In defence of the crowd

This post was originally submitted as a comment, in response to Milking the Crowd, by Melonie Fullick at Speculative Diction.

A view of the climate change protest crowd in Melbourne

So many people II, by Jonathan O’Donnell on Flickr

Melonie has written a thoughtful piece that highlights some of the potential issues with crowdfunding. It is a debate that is worth having. I’m pro-crowdfunding, but I’d be the first to admit that there are issues to be sorted out.

There are specific problems around crowdfunding, but I don’t think that lack of peer review is one of them. While government research funding is usually peer reviewed,  industry and philanthropic funding sources generally aren’t. They are competitive, but they aren’t peer reviewed. Industry funding applications are often selected by a manager or committee, on advice from an in-house expert. They are then approved by a board of directors. Some large philanthropic schemes use peer review, but most don’t. In Australia (and, I’m guessing, elsewhere), most funds are distributed by committee, perhaps on advice from a program manager, who apply a score based on their selection criteria.

Non-expert publics do not have the same priorities as peers in your field, just as industry research sponsors and philanthropic organisations do not have the same priorities as peers in your field.

Crowdfunding is, as you point out, a campaign for donations. Donations to universities for research (which include scholarship funds, professorial chairs, building funds as well as research project funds) are never peer-reviewed, in my experience.

Moreover, this absence of peer review can be recast as a benefit of crowdfunding. There are some areas of promising work that find it very difficult to gain peer support, in part because the go against the common wisdom and, sometimes, because they are reworking areas that are perceived to have been ‘done’ already. There are also some types of research, such as replication studies and taxonomy work, that find it very difficult to secure government funds. The Australian Research Council, for example, explicitly says that it will not fund:

“compilation of data, computer programs, research aids and tools; descriptive data compilations, catalogues or bibliographies; or teaching materials.”

These restrictions don’t apply to crowdfunding.

The Australian Research Council also won’t fund anything less than A$30,000 per annum. In part, this is because peer review is expensive. Crowdfunders are happy to fund small projects: top-up funds, student projects, outreach programs, all sorts of things that it wouldn’t be worth peer-reviewing via a government funding scheme.

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Culling Grant Applications: Heartless Killing or Act of Mercy?

Ksenia SawczakDr Ksenia Sawczak is the Director of the Research Services Office at the University of Canberra. She has extensive government and higher education sector experience, having held positions in academia, research policy development and implementation, and research management. This includes positions at the Australian Research Council and various universities in Australia and overseas.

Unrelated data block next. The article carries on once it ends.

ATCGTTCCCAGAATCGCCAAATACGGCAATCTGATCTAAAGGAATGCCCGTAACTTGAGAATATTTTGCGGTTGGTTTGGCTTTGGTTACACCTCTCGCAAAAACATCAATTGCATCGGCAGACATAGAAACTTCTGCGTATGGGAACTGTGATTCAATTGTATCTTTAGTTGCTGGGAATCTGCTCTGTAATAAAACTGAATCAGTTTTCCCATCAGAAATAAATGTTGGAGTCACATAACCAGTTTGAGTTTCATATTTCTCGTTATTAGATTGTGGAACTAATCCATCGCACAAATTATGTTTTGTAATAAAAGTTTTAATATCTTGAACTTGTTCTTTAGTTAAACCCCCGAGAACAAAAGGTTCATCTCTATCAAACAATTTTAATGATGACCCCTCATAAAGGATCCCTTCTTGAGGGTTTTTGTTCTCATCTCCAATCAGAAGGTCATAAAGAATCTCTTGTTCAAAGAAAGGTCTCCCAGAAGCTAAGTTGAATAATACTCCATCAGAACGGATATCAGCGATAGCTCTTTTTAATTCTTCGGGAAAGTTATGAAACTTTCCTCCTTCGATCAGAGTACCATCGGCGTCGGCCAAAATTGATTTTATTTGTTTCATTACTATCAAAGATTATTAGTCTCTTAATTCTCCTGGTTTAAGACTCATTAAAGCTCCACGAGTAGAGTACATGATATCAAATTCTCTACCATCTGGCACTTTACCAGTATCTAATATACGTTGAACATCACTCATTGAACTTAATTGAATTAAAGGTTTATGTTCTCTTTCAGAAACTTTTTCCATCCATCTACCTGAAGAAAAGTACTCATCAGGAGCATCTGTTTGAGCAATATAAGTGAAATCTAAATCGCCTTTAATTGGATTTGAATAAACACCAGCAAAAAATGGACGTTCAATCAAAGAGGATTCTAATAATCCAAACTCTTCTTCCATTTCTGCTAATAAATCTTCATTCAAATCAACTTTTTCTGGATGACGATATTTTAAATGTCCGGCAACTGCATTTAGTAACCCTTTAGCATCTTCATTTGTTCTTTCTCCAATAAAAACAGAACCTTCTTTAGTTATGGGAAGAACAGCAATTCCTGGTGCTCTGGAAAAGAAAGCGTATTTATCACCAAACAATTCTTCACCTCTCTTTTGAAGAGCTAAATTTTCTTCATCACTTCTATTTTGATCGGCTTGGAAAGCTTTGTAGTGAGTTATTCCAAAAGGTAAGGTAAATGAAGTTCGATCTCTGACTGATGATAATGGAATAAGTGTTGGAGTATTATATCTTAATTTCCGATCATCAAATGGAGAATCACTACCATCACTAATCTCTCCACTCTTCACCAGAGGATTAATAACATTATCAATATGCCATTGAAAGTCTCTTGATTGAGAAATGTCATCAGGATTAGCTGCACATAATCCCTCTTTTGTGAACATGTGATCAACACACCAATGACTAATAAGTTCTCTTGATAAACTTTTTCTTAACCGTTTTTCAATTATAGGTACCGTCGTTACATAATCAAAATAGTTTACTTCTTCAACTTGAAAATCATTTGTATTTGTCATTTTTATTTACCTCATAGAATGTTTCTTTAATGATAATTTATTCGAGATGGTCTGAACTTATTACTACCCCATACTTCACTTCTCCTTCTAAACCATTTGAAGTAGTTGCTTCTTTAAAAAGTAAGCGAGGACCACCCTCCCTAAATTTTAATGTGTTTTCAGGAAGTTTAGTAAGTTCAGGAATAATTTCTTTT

This article builds on a presentation that she gave at the ARC/NHMRC Research Administrators’ Seminar in November 2013.


There is nothing like the Grants Season to bring out the eternal optimist in each of us. Could this be my year? Will I finally get my hands on the holy grail of the Australian funding world – an ARC Discovery Project grant? Will my brilliant idea be accepted at long last? And so begins a period of tremendous hope and stress for the researcher who, against a backdrop of the looming commencement of teaching responsibilities, struggles through the arduous task of preparing their grant application, often without a clue as to whether it will be worth the effort.

Why are grants so important? What would possibly drive time-poor researchers to spend huge chunks of their time, year after year, to seek funding from agencies which are often out of their league? In most institutions, researchers operate in stressful and confusing environments where they are strongly pressured to apply for research funding – sometimes regardless of whether they actually need money to do their research – and to seek out funding sources (that are often out of their reach) for reasons such as prestige, the need to demonstrate research endeavour, and performance review where grants applied for are one measure by which activity is evaluated.

But given the effort required to prepare a grant application, this doesn’t answer the question of what would possess researchers to seek a source of funding, unless there were some possibility of success. Chances are they do not know that they are out of their league or, more likely, that there are alternative sources of funding that may be more suitable for them at this point in their careers. Either way, there needs to be a shift in research management whereby academics are better informed of their likely competitiveness and universities are better positioned to lift their success rates through a strategic approach to grant submissions. Read more of this post